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 Posted:   Nov 19, 2020 - 4:30 AM   
 By:   Howard L   (Member)

Of all things, I'm watching The Giant Behemoth, a horror flick I'd seen on TV countless times as a youngster, and the memory of being entranced by a simple cue back then...well, it did it to me again. The frenzy within the evacuation of London gave way to deserted streets, and for the latter Edwin Astley composed a simple ostinato (I think) accompanied by an ascending solo clarinet (I know). This is stillness captured musically. Such a contrast to the scenes of death and destruction.

Ernest Gold did something similar in On The Beach. I'm thinking of deserted San Francisco and San Diego and the cues “The Desolate City” and “The Mysterious Signal.”

Then again there's John Williams and the table and ceremonial saké and the great calm-down after the frenetic glory of the “Cadillac of the Skies” doing its thing.

There must be more examples. wink

 
 
 Posted:   Nov 19, 2020 - 2:49 PM   
 By:   MMM   (Member)

Day the Earth Stand Still

The Beast From 20,000 Fathoms

 
 
 Posted:   Nov 19, 2020 - 2:55 PM   
 By:   ZardozSpeaks   (Member)

Day the Earth Stand Still

Stand back ... and stand by. smile

 
 Posted:   Nov 19, 2020 - 3:11 PM   
 By:   Mike Esssss   (Member)

"Ben Gardner's Boat" from JAWS smile

 
 
 Posted:   Nov 19, 2020 - 4:44 PM   
 By:   Howard L   (Member)

Day the Earth Stand Still

YES, when Superman cradles Lois after the San Andreas had gone ballistic. And before he goes ballistic and spins Planet Houston on its axis. From disaster to standstill to fury. Another JW gem...wink

 
 Posted:   Nov 19, 2020 - 6:40 PM   
 By:   Valiant65   (Member)

How about "The World, The Flesh and the Devil" by Miklos Rozsa. There's a track called "A Second Survivor" that is kind of melancholy.

And why not "Fragments of a Prayer" from "Children of Men" by John Tavener.

 
 
 Posted:   Nov 20, 2020 - 9:04 AM   
 By:   Thor   (Member)

Hmmmm. I'm not quite sure I understand the topic. I guess it could be interpreted in different ways. But I'm thinking of the last scene of INCEPTION -- Zimmer's soft piano chords over the spinning spinner. That's a moment of standstill, but also of uncertainty.

Similarly, I'm thinking of the opening of ALIEN. Yes, it's more 'the solitude of space' than standstill, but I define it as a 'deceptive standstill', as the corridors are actually teeming with life, or at least suggestive of it. Goldsmith's echoey two-note motif for flutes disappearing into the distance, and merging with the ship's engine, connotes standstill, or at least anticipation for life to BREAK the standstill.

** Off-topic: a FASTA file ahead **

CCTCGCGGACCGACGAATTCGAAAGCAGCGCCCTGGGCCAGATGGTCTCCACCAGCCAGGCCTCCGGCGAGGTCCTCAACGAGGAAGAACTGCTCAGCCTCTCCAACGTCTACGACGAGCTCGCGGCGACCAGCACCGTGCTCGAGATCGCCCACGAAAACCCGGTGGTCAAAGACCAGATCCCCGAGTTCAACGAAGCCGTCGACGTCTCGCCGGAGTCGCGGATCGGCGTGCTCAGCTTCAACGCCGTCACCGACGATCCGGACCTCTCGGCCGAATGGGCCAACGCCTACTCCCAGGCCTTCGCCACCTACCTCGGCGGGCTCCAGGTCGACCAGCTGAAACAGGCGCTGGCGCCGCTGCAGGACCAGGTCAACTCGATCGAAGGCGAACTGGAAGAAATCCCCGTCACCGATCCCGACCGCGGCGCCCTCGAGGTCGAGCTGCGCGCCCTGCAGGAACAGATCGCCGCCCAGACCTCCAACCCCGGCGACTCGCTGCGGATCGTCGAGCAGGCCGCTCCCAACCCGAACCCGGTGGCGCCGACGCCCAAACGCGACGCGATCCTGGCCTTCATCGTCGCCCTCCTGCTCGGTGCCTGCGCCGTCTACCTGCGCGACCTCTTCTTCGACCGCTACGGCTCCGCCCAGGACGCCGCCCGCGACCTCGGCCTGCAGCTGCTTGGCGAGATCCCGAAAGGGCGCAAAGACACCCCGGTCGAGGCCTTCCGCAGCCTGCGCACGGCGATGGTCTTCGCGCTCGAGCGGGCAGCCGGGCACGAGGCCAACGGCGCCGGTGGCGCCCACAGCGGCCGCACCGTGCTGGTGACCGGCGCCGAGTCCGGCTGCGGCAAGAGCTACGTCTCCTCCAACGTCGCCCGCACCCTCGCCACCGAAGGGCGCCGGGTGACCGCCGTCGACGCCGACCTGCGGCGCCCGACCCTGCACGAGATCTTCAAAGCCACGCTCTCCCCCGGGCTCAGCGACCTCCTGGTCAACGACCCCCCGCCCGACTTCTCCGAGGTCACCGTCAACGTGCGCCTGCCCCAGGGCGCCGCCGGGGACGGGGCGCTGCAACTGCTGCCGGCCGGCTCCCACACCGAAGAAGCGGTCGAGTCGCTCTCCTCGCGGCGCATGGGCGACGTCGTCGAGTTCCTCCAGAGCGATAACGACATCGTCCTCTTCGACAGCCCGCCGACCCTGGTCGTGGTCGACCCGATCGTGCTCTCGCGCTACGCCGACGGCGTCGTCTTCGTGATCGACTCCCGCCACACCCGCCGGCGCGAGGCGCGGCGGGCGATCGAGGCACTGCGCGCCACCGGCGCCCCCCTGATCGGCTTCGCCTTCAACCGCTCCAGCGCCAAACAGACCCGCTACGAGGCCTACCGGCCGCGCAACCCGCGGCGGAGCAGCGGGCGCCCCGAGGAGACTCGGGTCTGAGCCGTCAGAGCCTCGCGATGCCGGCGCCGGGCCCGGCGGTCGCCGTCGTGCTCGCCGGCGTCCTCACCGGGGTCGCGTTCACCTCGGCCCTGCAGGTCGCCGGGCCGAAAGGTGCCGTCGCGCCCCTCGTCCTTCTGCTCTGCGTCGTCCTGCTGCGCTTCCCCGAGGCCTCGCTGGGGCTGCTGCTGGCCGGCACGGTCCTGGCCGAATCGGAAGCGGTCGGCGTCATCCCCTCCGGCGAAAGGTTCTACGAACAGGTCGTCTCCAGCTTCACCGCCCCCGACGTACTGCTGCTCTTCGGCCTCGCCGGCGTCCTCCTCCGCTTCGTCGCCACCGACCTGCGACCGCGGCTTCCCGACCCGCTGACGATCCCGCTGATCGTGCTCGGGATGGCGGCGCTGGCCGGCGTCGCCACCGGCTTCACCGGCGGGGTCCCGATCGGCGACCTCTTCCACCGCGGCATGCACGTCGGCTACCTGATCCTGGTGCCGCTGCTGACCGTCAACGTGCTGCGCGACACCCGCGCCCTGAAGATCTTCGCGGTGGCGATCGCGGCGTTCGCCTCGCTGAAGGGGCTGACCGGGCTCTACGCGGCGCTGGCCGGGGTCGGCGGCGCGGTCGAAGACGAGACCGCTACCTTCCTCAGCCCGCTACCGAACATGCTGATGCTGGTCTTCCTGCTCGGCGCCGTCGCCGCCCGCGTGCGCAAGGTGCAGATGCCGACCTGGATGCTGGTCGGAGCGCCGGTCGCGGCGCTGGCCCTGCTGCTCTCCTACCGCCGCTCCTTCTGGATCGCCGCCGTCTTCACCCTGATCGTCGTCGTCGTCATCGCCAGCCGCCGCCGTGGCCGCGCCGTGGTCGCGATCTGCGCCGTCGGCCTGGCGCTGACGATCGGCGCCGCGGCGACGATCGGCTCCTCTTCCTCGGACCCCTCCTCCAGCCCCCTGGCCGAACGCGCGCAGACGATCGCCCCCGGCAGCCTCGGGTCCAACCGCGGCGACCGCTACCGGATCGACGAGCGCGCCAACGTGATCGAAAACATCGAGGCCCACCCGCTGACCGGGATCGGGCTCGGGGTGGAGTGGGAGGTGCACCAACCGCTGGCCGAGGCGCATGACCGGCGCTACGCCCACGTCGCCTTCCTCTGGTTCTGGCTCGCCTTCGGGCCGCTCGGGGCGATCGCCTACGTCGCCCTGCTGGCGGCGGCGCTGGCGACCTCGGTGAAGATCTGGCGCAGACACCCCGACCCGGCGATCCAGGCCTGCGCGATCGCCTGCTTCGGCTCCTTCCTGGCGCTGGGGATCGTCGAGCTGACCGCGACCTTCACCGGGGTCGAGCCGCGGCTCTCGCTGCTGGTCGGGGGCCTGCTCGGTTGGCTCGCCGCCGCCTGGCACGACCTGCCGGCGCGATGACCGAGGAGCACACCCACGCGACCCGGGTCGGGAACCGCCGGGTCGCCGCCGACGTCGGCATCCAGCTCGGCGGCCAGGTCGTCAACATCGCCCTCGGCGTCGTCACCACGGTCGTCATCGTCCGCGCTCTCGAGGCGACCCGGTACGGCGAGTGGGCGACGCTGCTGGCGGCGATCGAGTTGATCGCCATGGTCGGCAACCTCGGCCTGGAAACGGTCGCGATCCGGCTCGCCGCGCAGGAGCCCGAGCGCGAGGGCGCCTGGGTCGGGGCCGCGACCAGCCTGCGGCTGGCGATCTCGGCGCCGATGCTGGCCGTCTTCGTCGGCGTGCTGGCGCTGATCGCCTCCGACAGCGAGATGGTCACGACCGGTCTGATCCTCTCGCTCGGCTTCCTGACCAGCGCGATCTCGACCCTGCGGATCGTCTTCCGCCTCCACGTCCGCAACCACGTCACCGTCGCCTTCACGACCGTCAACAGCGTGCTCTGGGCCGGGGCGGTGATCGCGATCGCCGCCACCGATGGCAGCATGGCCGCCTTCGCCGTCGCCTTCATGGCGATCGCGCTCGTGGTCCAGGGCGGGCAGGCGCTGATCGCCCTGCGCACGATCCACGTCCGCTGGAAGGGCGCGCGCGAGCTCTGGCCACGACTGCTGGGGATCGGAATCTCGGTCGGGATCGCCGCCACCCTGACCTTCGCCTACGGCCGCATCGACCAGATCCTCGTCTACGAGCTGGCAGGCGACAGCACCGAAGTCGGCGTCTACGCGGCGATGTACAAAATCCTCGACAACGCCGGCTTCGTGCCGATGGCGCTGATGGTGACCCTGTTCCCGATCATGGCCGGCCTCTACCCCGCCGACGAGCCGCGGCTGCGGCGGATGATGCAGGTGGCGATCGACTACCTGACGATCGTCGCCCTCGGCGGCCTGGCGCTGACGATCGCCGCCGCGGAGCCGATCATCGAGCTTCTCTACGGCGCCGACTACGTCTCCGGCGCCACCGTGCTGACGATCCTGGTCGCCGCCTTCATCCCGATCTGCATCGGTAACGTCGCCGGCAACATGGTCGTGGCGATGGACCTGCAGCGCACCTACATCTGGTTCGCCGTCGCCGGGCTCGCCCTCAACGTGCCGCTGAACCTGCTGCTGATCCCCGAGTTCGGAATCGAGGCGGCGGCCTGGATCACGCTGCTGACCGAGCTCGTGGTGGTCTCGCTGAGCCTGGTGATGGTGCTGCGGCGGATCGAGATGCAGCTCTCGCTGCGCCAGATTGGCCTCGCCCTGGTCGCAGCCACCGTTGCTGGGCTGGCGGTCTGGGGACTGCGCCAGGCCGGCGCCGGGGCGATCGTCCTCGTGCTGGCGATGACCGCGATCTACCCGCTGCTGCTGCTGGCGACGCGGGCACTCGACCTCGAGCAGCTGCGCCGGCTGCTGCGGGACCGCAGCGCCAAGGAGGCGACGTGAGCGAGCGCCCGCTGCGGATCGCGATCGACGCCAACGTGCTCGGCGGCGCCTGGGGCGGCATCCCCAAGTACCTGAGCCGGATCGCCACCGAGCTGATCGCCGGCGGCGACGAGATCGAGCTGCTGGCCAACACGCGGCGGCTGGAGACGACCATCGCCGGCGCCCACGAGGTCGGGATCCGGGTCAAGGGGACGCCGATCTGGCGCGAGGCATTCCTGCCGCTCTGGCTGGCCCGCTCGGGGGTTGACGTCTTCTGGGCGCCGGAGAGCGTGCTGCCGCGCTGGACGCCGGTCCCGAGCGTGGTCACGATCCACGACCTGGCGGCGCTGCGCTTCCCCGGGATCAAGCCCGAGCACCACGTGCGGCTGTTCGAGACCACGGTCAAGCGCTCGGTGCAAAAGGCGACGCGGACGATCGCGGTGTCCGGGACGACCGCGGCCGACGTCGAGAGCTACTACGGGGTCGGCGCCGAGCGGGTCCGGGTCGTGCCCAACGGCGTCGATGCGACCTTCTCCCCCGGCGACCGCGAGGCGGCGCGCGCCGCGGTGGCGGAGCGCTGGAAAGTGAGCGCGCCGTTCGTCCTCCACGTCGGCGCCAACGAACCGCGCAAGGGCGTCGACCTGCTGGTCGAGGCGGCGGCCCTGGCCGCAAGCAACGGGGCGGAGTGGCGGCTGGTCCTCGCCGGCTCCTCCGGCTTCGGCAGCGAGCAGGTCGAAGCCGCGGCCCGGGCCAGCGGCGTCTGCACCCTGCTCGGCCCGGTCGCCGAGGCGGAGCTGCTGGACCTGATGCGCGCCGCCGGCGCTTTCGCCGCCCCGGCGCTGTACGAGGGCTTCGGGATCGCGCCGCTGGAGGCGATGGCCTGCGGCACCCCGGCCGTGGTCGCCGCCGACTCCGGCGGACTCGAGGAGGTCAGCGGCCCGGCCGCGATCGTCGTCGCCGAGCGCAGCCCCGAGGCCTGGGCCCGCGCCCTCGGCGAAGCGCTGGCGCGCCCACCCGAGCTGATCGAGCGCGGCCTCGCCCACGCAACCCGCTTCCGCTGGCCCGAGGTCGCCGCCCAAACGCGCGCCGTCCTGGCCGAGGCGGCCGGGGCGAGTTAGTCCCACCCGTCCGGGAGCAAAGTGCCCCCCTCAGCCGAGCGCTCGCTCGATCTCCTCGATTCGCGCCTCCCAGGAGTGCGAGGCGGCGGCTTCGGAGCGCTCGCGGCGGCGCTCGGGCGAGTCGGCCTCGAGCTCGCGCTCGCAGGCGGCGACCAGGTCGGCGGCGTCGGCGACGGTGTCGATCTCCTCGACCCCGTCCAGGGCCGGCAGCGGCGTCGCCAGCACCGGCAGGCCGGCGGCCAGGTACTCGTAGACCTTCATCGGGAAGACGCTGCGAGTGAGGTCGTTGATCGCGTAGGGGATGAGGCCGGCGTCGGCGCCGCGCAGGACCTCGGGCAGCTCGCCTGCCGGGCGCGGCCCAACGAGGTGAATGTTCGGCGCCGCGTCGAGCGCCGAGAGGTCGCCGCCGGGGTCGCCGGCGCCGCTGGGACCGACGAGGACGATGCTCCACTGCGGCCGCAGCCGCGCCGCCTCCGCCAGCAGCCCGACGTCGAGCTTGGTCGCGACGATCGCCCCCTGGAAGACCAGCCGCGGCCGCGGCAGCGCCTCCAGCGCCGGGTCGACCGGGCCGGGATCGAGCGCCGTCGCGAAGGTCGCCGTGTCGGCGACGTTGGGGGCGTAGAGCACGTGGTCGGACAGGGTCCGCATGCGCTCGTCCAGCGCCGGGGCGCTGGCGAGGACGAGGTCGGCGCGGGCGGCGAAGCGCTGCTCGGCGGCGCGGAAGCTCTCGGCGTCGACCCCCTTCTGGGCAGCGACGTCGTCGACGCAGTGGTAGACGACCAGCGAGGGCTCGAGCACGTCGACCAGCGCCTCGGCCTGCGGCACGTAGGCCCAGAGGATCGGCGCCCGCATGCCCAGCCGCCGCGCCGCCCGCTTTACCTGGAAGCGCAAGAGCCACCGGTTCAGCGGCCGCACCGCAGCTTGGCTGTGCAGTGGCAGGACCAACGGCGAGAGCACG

Posted:   Nov 20, 2020 - 9:10 AM   
 By:   Solium   (Member)

The Battle of the Mutara Nebula from Star Trek II TWOK. The scene where Enterprise and Reliant lose visual contact with one another and drift towards a head on collision.

 
 
 Posted:   Nov 20, 2020 - 4:52 PM   
 By:   Howard L   (Member)

Hmmmm. I'm not quite sure I understand the topic. I guess it could be interpreted in different ways. But I'm thinking of the last scene of INCEPTION -- Zimmer's soft piano chords over the spinning spinner. That's a moment of standstill, but also of uncertainty.

Similarly, I'm thinking of the opening of ALIEN. Yes, it's more 'the solitude of space' than standstill, but I define it as a 'deceptive standstill', as the corridors are actually teeming with life, or at least suggestive of it. Goldsmith's echoey two-note motif for flutes disappearing into the distance, and merging with the ship's engine, connotes standstill, or at least anticipation for life to BREAK the standstill.


"Different ways." Yes. Started off with a pair of examples of deserted cities with buildings intact and all signs of habitation yet not an inhabitant in sight. And indeed, the music trails off often in standstill moments. You have broadened the scope nicely.

Perhaps a dynamic example is Grofé's "Sunset" from Grand Canyon Suite. That is a piece that never ceases to sooth. And it became "film music" in the short Disney production where the picture, in effect, underscored the music. I came to the movement later in life via an LP but recall seeing that little picture as a youngster in school. May have influenced a burgeoning interest in film music!

PS
oh my...yeah you can see the film but it's hard to top L. Bernstein--

 
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